And so it was that Landsat, over the years, found mining and pollution in Peru few had noticed before.
The New Gold Rush
With the price of gold skyrocketing, up to 360 percent in the last 10 years, unlicensed miners began pouring into the Madre de Dios area in Peru just north of the Bolivian border. They cleared an area equal to four-and-a-half football fields a day to make room for mines in two areas. As a result, 12,500 acres of forest were destroyed from 2003 to 2009.
Landsat images from each of these years show that the deforestation increased at a rate of 26 percent a year, according to Jennifer Swenson of Duke University, Durham, N.C. It was an odd place for deforestation, so teams of scientists went into the area to see what was happening. What they found wasn't just deforestation and species loss, but a health risk no one anticipated.
Miners bring mercury to their mining sites and use it to extract gold from the rocks. During the process, the mercury vaporizes, becoming airborne and finds its way into the water supply. Biologists found that the fish in the area had exceptionally high levels of mercury in their flesh and the local people were being poisoned, not only by eating the tainted fish, but also possibly through direct exposure because tests of locks of the hair of local residents showed that the closer they were to the mines, the more mercury in their bodies.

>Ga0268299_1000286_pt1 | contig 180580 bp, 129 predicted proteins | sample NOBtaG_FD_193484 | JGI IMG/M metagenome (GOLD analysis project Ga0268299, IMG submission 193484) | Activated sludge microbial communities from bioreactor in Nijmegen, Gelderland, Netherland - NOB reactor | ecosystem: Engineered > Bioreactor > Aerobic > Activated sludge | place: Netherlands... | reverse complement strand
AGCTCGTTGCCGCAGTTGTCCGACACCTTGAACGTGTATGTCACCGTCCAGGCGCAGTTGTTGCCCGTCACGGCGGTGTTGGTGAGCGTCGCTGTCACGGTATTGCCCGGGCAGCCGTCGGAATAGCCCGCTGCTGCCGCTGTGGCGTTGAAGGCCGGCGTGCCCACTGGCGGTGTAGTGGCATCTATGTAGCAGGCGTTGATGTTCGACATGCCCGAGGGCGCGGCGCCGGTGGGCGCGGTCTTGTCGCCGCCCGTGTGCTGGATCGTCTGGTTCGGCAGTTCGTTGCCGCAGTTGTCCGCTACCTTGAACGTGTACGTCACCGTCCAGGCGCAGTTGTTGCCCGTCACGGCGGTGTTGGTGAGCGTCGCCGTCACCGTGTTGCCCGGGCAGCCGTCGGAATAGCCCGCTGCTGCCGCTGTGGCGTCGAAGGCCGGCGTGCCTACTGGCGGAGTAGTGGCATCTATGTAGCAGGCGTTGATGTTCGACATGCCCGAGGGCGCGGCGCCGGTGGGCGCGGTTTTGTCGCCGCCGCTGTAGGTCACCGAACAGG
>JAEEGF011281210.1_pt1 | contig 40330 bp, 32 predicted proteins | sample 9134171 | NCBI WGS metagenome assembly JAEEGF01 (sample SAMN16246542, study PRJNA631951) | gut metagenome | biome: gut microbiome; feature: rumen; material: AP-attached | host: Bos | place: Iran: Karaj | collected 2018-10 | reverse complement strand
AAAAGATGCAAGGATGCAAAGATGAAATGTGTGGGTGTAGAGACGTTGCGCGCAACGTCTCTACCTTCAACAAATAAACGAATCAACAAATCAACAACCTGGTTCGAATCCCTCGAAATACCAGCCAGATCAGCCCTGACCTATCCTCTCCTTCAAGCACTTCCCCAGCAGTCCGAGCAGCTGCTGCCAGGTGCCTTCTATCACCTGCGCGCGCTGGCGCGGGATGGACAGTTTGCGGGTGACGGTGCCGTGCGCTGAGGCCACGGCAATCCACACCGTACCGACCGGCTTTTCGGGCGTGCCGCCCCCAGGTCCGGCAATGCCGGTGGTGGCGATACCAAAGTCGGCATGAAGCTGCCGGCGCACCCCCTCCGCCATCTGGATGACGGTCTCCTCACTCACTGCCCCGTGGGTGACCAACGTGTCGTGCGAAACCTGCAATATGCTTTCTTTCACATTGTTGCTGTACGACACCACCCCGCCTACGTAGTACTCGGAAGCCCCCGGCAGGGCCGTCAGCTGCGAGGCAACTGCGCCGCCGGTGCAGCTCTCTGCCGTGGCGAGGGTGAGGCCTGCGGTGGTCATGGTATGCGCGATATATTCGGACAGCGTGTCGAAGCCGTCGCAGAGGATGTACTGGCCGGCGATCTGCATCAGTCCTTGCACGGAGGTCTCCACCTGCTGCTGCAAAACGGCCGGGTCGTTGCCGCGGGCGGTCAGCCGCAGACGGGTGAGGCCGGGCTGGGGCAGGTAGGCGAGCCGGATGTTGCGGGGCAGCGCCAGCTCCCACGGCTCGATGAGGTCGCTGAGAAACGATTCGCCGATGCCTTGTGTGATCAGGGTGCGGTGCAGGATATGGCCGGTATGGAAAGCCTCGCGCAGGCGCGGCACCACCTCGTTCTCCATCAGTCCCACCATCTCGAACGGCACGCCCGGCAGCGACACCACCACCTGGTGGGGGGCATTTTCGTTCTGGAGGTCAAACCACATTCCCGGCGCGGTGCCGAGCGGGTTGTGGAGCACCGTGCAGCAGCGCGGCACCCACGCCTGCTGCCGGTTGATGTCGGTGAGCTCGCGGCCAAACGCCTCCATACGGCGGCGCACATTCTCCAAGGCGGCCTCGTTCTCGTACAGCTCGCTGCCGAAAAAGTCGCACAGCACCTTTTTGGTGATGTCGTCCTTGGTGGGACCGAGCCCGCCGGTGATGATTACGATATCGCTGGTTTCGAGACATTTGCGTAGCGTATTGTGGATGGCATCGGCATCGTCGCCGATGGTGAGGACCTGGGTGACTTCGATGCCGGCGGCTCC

Scientists continue to track the mining using Landsat data. Ecologists are using their research and the Landsat images to call for action by the Peruvian government.
Landsat looked and the world saw a health crisis years before it would have otherwise been discovered.
Forty Years of Earth
The data-rich USGS archive built from the Landsat satellites since 1972, with more than three million images, represents the surface of Earth over a 40-year period, a story of our physical world unparalleled in the history of science.
It is practical science, knowledge of things we need to watch for, to be warned of; information to help us do things better, to find a way of accommodating seven billion people on one small planet. It describes over two generations, the human impact on Earth, and the impact of Earth on humanity.
More information: www.nasa.gov/landsat
Provided by NASA